Marquette Wire

MUPD Chief cited for driving intoxicated

Former+MUPD+Police+Chief+Paul+Mascari+resigned+from+his+position.+Marquette+Wire+stock+photo.
Former MUPD Police Chief Paul Mascari resigned from his position. Marquette Wire stock photo.

Former MUPD Police Chief Paul Mascari resigned from his position. Marquette Wire stock photo.

Former MUPD Police Chief Paul Mascari resigned from his position. Marquette Wire stock photo.

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Marquette University Police Chief Paul Mascari was issued a police citation for operating a vehicle while intoxicated Jan. 17 and has been placed on administrative leave, according to a university statement from spokesperson Brian Dorrington.

The chief was pulled over in a residential area in the village of Marshall Wednesday at approximately 1:27 a.m. after failing to stop at a stop sign, according to a press release from the Marshall Police Department.

Mascari refused to take a breathalyzer test following his arrest, according to the Wisconsin Circuit Court Access records.

After his arrest, Mascari was released to a responsible party, the Marshall PD release said.

Wisconsin’s implied consent law requires drivers to submit to breathalyzer tests if arrested for OWI. Punishments for not complying with the law include possible revocation of driver’s license, installation of ignition interlock devices on driver’s vehicles or a required alcohol assessment.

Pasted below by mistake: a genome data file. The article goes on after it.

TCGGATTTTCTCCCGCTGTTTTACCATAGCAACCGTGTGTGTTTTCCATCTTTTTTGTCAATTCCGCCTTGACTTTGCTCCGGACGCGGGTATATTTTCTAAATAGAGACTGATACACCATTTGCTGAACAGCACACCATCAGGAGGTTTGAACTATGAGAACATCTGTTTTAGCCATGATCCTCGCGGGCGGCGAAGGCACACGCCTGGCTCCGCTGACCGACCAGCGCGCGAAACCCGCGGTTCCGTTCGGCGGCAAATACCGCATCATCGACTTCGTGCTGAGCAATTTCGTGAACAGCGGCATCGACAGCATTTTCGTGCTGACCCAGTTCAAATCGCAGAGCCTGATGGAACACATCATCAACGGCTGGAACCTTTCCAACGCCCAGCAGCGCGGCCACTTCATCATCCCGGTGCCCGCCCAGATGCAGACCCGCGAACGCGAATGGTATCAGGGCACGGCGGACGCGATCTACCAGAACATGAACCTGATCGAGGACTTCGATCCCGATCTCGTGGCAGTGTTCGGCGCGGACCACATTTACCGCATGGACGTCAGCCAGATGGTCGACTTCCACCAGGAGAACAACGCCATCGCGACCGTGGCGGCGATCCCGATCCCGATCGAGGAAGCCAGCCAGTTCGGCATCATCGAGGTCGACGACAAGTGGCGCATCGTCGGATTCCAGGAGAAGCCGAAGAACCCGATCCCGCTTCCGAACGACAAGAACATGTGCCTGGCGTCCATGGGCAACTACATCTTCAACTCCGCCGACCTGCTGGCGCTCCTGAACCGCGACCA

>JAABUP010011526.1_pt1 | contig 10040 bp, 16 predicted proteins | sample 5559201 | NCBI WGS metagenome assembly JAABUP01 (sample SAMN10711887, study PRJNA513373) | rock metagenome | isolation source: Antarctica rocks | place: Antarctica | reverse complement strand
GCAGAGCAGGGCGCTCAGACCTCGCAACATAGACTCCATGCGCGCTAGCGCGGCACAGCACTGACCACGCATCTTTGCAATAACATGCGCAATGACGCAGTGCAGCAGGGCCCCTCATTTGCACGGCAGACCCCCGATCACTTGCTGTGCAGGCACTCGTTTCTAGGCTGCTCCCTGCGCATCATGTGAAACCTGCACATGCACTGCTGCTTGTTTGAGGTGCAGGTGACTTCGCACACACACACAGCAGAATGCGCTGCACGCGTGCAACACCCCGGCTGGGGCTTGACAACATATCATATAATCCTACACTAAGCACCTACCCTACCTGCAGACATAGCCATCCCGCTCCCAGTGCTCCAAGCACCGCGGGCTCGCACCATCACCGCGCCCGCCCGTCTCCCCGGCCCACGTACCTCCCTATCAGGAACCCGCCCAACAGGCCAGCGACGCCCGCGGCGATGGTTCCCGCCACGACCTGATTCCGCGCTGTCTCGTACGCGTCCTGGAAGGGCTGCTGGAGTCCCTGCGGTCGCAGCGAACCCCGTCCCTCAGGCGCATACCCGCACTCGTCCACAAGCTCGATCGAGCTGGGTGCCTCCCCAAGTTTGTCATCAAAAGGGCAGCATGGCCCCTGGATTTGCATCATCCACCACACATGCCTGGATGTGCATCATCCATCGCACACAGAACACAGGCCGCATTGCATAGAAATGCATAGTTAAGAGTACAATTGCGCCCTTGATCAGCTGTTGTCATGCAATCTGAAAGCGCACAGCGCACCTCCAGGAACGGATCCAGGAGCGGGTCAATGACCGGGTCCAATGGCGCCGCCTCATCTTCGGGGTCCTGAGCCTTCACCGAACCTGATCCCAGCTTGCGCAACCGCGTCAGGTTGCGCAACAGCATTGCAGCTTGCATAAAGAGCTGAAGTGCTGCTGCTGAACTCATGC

Mascari was given a notice of intent to revoke his driver’s license Jan. 23, according to CCAP.

Mascari faces one count of failing to stop at a stop sign, one count of refusal to take test for intoxication after arrest and one count of operating while intoxicated (OWI), according to CCAP. He faces possible fines of $937.50 for OWI and $175.30 for failure to stop at a stop sign  – totaling $1,112.80.

The university statement said an internal review will be conducted during Mascari’s leave. There is no set timeline for if and when Mascari will resume his duties, but Capt. Jeff Kranz will take over primary responsibility for overseeing the department.

Kranz is able to draw on significant experience as a police officer, spokesperson Chris Jenkins said in an email.

Kranz previously worked for the Milwaukee Police Department, which included a stint as the leader of MPD’s SWAT team.

“I think it’s important to note that I typically oversee the department’s operations when the chief is out of the office, so this is a familiar role to me and for our officers,” Kranz said in an email. “There’s no formal change in my title and our goals don’t change – as always, we’re here to help keep our neighborhood safe for students, faculty, staff and all the residents of our community.”

Mascari is scheduled to appear in intake court Feb. 2 at 9 a.m.

This story was updated Jan. 26 and is developing.

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